? Drugs and violence in the Mission
16th Street station area teems with crime, filth
For years, there has been drug selling at the 16th Street BART station.
Not one captain of the Mission Police Station has done anything to stop this, nor have BART police. Supervisor David Campos also has done nothing to improve that area.
The area around the station is looking more and more like Civic Center. This entire area of 16th Street is filthy with stolen shopping carts, bedding and more. Residents walking into that area feel very uncomfortable seeing drug sellers and vagrants. People are afraid that one day they’ll be shot.
The 16th Street station is a welcome area for drug sellers and vagrants. Vagrants are allowed to sleep, urinate and leave stolen shopping carts all around the station and Mission Street. No one is stopping this nonsense. Not the Mission Police Station. Not BART police. Not the Mayor’s Office. No one.
The mayor of this so-called beautiful city is not interested in people or neighborhoods of this city. Mayor Ed Lee’s ears and eyes are closed when it comes to drug selling and vagrants making a mess and sleeping in our neighborhoods.
? “S.F. boom leaving many behind,” The City, Monday
Remember S.F.’s neediest
This article hits the nail on the head. I was walking through the Mission district on Saturday and I noticed how the area has changed.
The tech workers are edging out the poorest of the poor. The tech industry is edging into the Tenderloin. And social services are frankly deteriorating. There is little mention of the problem in the San Francisco Chronicle. Your paper has been the one to highlight the issue.
Homelessness is growing, and people on minimum income cannot live in The City. And what I notice is there seems to be little concern from the top down for those who have so little and have so much need.
San Francisco, the city of St. Francis, is becoming the city of wealth and technocrats, without heart for those whom St. Francis cared for. It begins with all of us — to notice people who are in need, to demand that there be services, and to hold our leaders accountable to the needs in front of them. We all need to be involved in this process — sharing what we have, our time, our resources — so that all may have their basic needs met.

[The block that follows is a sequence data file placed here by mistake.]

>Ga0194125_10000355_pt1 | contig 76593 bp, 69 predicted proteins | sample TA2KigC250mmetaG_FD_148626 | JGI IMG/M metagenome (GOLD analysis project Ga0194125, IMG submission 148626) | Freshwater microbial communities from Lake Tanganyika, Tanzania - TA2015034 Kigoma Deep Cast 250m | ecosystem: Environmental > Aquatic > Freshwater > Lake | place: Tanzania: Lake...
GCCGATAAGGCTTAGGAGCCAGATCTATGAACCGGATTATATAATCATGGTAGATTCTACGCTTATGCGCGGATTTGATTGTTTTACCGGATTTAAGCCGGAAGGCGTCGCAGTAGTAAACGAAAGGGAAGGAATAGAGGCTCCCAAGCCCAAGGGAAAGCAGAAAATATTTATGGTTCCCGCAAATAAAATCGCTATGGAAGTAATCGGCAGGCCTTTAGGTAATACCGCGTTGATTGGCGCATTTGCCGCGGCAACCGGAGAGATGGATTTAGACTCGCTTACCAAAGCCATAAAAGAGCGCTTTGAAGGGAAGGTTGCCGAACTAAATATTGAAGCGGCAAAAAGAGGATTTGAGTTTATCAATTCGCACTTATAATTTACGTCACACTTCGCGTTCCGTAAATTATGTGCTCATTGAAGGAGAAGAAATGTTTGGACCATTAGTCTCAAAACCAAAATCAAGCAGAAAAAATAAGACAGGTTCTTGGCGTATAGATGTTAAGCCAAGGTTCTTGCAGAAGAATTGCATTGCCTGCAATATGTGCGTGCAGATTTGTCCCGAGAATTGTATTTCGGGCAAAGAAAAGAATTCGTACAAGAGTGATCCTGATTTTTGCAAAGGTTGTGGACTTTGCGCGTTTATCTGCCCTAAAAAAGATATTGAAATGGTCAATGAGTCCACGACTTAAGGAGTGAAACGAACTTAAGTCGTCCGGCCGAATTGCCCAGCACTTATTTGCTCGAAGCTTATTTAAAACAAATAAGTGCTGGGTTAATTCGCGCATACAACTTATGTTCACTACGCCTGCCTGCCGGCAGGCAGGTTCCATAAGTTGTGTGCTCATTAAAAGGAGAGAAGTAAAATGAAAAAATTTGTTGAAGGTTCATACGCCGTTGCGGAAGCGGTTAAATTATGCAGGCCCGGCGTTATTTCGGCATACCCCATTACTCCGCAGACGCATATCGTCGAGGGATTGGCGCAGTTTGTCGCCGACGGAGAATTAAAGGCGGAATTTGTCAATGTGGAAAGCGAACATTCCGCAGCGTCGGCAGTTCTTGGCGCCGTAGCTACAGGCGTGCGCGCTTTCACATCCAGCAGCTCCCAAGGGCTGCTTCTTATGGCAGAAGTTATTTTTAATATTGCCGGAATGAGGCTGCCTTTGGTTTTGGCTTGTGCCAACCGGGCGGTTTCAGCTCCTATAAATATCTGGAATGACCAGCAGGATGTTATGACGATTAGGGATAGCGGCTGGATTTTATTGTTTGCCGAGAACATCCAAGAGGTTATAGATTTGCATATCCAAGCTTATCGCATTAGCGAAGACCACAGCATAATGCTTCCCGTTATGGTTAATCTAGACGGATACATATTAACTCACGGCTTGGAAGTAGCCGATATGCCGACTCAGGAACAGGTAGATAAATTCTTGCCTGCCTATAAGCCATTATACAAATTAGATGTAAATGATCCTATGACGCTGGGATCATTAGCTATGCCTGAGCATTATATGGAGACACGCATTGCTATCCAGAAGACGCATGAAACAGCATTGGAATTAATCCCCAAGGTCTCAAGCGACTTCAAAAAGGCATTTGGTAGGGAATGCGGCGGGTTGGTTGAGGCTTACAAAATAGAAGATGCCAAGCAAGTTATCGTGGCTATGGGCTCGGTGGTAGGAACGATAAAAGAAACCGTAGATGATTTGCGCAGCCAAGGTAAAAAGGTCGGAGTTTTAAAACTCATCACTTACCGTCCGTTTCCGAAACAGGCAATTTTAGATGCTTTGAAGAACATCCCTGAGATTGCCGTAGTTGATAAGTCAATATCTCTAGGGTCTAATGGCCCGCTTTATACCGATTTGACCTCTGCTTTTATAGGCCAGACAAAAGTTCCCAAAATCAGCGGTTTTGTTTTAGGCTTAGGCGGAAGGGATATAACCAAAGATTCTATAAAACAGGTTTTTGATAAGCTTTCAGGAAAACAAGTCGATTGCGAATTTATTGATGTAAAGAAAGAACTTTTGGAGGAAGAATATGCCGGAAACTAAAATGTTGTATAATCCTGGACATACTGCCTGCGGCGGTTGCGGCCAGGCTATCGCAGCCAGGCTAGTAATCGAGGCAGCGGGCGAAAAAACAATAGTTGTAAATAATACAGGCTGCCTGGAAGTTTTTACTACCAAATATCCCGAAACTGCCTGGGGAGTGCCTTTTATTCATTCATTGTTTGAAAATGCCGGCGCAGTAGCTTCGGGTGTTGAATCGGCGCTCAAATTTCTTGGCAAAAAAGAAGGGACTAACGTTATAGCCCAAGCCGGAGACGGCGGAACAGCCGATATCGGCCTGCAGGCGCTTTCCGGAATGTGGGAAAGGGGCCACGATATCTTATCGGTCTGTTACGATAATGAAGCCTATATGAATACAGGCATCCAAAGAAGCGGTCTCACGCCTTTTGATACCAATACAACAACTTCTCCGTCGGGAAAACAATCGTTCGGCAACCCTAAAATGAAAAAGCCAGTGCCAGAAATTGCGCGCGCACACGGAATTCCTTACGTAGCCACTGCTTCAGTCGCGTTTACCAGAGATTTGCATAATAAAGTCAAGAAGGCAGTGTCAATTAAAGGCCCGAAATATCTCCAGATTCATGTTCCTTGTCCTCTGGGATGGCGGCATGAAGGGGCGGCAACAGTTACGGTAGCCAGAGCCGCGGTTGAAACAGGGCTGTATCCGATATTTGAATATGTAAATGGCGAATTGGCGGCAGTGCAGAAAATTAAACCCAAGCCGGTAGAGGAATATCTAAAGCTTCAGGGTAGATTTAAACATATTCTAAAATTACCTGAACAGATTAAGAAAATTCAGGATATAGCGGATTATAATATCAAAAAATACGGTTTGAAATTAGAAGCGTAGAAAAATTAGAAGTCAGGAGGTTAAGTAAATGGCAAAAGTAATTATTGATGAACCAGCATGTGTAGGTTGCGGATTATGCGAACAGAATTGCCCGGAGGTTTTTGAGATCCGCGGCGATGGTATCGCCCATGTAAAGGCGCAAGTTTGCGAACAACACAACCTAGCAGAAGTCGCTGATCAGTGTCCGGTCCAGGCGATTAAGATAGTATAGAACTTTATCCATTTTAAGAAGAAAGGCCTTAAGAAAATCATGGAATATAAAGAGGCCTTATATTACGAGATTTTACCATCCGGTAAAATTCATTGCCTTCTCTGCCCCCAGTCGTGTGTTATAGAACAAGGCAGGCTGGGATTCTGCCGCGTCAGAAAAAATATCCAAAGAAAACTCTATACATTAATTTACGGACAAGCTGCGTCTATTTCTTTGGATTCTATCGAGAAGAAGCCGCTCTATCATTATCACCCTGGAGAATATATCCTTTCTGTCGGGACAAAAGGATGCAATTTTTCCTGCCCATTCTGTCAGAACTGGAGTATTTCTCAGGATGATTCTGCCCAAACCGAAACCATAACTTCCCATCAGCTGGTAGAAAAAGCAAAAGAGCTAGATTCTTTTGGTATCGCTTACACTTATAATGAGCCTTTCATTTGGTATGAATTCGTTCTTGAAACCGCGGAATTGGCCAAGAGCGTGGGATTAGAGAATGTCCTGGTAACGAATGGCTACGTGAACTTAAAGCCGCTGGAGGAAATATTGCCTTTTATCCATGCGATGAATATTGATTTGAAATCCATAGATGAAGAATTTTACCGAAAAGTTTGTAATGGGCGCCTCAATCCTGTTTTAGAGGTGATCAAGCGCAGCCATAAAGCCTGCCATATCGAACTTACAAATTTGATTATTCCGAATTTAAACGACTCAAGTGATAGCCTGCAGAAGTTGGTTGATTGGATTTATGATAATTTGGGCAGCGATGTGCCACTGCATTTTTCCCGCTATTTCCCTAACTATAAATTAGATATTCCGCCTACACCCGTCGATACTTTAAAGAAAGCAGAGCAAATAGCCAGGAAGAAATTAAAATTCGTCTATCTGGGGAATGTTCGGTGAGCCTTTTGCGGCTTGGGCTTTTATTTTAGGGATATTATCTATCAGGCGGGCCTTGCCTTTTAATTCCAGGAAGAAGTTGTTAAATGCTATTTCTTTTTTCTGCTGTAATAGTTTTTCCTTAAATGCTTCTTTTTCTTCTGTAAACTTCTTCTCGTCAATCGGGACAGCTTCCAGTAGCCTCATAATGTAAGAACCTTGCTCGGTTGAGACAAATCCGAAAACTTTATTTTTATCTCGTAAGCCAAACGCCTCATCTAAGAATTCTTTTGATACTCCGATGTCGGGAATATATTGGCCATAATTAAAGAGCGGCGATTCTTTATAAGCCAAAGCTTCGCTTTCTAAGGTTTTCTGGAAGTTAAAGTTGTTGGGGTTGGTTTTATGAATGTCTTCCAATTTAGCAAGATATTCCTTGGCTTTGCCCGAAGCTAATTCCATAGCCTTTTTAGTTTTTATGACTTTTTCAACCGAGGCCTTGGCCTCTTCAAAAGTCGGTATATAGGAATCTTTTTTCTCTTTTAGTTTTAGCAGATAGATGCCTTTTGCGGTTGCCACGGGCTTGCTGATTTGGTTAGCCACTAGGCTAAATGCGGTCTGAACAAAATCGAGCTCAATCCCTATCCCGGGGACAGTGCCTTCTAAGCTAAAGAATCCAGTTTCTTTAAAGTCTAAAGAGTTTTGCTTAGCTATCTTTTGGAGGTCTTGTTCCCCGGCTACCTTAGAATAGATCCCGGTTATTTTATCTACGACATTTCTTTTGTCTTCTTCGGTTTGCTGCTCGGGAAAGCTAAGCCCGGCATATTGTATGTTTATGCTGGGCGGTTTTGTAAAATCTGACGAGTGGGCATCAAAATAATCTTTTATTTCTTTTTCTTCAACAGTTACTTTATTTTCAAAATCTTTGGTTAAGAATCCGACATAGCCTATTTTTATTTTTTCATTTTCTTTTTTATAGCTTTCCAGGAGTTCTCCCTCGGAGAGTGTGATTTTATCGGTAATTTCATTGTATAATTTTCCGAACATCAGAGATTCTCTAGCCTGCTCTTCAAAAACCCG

Father River Damien Sims
Executive director, Society of Franciscan Workers
?“Ed Lee presents balanced two-year San Francisco budget,” The City, Friday
Where is money going?
The budget next fiscal year will be $7.9 billion! That is more than a 16 percent increase in two years.
Is Muni 16 percent improved? Are the streets 16 percent cleaner? Is homelessness 16 percent eliminated? Schools? Parks? What did we get for all that extra money?
I would be fine paying more taxes if I saw some improvement. The budget is up $1.1 billion in two years, but I fail to see what has improved in that time. I thought Mayor Ed Lee was such a good fiscal manager, but the budget has ballooned during his tenure.
? “San Francisco crime down but residents report feeling less safe,” The City, Sunday
Police inaction to blame
Staffing shortages are well-known excuses for police ineffectiveness. As an ex-police officer, I can think of at least two reasons why you have the crime rate dip with escalating fears. Reclassifying cases from felonies to misdemeanors and misdemeanors to suspicious circumstances or similar skews the statistics to make the administration look effective in crime fighting. Second, the lack of aggressive police pursuit of cases turns off citizenry and results in less cases being reported.
Meanwhile, citizens feel less safe amid a sense of hopelessness.
A thoughtful analysis of these problems may lead to some semblance of a solution. However, throwing money at it will not.
Robert A. Jung